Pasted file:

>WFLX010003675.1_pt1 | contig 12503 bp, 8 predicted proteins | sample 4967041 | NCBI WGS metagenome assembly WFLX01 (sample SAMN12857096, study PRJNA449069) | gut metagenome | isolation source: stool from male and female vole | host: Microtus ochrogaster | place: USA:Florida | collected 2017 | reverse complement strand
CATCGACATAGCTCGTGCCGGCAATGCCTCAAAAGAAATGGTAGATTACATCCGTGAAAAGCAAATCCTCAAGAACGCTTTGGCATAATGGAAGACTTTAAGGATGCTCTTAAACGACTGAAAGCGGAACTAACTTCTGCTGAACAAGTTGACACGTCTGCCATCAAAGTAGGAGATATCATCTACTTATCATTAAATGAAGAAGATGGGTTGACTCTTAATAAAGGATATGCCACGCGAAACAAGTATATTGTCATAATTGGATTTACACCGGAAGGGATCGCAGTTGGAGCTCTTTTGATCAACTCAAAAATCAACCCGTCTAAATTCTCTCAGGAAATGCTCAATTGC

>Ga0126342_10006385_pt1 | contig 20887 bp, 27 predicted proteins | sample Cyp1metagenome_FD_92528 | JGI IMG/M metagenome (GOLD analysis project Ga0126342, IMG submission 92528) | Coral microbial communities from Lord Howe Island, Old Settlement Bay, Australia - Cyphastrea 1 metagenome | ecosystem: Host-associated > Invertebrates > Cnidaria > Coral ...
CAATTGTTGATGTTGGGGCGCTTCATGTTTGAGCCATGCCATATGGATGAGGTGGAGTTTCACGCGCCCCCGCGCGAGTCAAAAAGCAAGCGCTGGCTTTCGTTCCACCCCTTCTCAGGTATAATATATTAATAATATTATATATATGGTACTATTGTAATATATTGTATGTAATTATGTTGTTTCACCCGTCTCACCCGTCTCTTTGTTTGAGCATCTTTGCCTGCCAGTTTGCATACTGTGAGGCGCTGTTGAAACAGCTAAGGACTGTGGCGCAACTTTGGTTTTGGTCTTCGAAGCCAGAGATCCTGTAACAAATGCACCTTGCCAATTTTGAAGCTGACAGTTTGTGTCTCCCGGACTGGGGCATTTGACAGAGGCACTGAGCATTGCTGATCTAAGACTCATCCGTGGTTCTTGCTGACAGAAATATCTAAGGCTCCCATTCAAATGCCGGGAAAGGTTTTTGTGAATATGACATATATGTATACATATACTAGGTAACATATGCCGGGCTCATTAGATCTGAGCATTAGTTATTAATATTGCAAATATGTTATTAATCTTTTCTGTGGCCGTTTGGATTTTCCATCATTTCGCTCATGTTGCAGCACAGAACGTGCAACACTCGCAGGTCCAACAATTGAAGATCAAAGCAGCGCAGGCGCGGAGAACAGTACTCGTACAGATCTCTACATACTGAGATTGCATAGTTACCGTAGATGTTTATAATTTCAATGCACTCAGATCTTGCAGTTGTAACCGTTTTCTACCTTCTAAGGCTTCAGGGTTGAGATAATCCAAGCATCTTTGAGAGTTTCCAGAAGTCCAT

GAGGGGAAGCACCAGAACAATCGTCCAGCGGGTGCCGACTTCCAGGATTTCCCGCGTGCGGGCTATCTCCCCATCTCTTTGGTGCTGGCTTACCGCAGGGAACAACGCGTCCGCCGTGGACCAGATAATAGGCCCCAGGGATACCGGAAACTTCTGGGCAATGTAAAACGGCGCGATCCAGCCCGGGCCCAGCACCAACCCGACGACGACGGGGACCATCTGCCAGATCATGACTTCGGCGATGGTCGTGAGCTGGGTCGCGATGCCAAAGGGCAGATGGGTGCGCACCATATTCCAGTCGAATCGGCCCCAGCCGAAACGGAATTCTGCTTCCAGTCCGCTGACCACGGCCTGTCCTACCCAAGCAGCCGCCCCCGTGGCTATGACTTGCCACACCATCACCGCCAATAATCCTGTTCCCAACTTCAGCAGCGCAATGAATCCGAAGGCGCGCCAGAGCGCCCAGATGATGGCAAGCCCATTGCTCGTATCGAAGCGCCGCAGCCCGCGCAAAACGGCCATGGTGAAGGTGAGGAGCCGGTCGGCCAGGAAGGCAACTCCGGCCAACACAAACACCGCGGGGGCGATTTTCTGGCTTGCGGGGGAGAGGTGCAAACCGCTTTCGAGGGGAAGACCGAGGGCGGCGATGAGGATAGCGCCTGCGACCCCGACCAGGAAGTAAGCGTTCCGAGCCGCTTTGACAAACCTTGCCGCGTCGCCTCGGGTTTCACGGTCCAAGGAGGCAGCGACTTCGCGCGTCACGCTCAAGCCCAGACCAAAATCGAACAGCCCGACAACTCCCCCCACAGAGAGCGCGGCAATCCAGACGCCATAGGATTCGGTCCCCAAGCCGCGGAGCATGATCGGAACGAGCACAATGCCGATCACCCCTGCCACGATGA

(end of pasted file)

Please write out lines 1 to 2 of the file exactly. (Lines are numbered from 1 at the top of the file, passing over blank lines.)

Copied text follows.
>WFLX010003675.1_pt1 | contig 12503 bp, 8 predicted proteins | sample 4967041 | NCBI WGS metagenome assembly WFLX01 (sample SAMN12857096, study PRJNA449069) | gut metagenome | isolation source: stool from male and female vole | host: Microtus ochrogaster | place: USA:Florida | collected 2017 | reverse complement strand
CATCGACATAGCTCGTGCCGGCAATGCCTCAAAAGAAATGGTAGATTACATCCGTGAAAAGCAAATCCTCAAGAACGCTTTGGCATAATGGAAGACTTTAAGGATGCTCTTAAACGACTGAAAGCGGAACTAACTTCTGCTGAACAAGTTGACACGTCTGCCATCAAAGTAGGAGATATCATCTACTTATCATTAAATGAAGAAGATGGGTTGACTCTTAATAAAGGATATGCCACGCGAAACAAGTATATTGTCATAATTGGATTTACACCGGAAGGGATCGCAGTTGGAGCTCTTTTGATCAACTCAAAAATCAACCCGTCTAAATTCTCTCAGGAAATGCTCAATTGC